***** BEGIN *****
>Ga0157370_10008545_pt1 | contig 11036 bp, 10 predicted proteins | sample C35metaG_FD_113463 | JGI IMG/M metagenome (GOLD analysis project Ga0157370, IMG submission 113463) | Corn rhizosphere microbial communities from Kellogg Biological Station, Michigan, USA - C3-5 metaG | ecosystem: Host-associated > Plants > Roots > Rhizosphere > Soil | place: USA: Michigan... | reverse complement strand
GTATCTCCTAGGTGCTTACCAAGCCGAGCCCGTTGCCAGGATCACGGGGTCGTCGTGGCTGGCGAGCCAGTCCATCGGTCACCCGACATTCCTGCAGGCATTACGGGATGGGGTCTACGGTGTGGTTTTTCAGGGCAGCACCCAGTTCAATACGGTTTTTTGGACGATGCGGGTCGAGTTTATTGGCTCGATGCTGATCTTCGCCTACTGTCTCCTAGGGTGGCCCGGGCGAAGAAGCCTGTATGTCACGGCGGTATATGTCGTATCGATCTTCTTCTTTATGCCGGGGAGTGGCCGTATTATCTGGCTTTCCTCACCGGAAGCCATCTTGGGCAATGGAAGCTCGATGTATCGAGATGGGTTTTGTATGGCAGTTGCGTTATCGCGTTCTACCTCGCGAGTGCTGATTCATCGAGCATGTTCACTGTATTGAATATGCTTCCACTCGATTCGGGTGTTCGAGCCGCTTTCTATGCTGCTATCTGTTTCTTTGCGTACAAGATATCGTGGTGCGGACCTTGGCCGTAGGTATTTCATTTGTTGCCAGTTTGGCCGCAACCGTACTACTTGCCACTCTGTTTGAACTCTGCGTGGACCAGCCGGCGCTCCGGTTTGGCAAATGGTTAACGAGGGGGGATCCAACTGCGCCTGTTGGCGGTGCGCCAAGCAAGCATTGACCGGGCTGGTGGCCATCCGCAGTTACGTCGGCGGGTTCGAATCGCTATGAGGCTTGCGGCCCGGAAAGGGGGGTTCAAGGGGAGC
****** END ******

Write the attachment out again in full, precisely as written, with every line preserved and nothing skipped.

>Ga0157370_10008545_pt1 | contig 11036 bp, 10 predicted proteins | sample C35metaG_FD_113463 | JGI IMG/M metagenome (GOLD analysis project Ga0157370, IMG submission 113463) | Corn rhizosphere microbial communities from Kellogg Biological Station, Michigan, USA - C3-5 metaG | ecosystem: Host-associated > Plants > Roots > Rhizosphere > Soil | place: USA: Michigan... | reverse complement strand
GTATCTCCTAGGTGCTTACCAAGCCGAGCCCGTTGCCAGGATCACGGGGTCGTCGTGGCTGGCGAGCCAGTCCATCGGTCACCCGACATTCCTGCAGGCATTACGGGATGGGGTCTACGGTGTGGTTTTTCAGGGCAGCACCCAGTTCAATACGGTTTTTTGGACGATGCGGGTCGAGTTTATTGGCTCGATGCTGATCTTCGCCTACTGTCTCCTAGGGTGGCCCGGGCGAAGAAGCCTGTATGTCACGGCGGTATATGTCGTATCGATCTTCTTCTTTATGCCGGGGAGTGGCCGTATTATCTGGCTTTCCTCACCGGAAGCCATCTTGGGCAATGGAAGCTCGATGTATCGAGATGGGTTTTGTATGGCAGTTGCGTTATCGCGTTCTACCTCGCGAGTGCTGATTCATCGAGCATGTTCACTGTATTGAATATGCTTCCACTCGATTCGGGTGTTCGAGCCGCTTTCTATGCTGCTATCTGTTTCTTTGCGTACAAGATATCGTGGTGCGGACCTTGGCCGTAGGTATTTCATTTGTTGCCAGTTTGGCCGCAACCGTACTACTTGCCACTCTGTTTGAACTCTGCGTGGACCAGCCGGCGCTCCGGTTTGGCAAATGGTTAACGAGGGGGGATCCAACTGCGCCTGTTGGCGGTGCGCCAAGCAAGCATTGACCGGGCTGGTGGCCATCCGCAGTTACGTCGGCGGGTTCGAATCGCTATGAGGCTTGCGGCCCGGAAAGGGGGGTTCAAGGGGAGC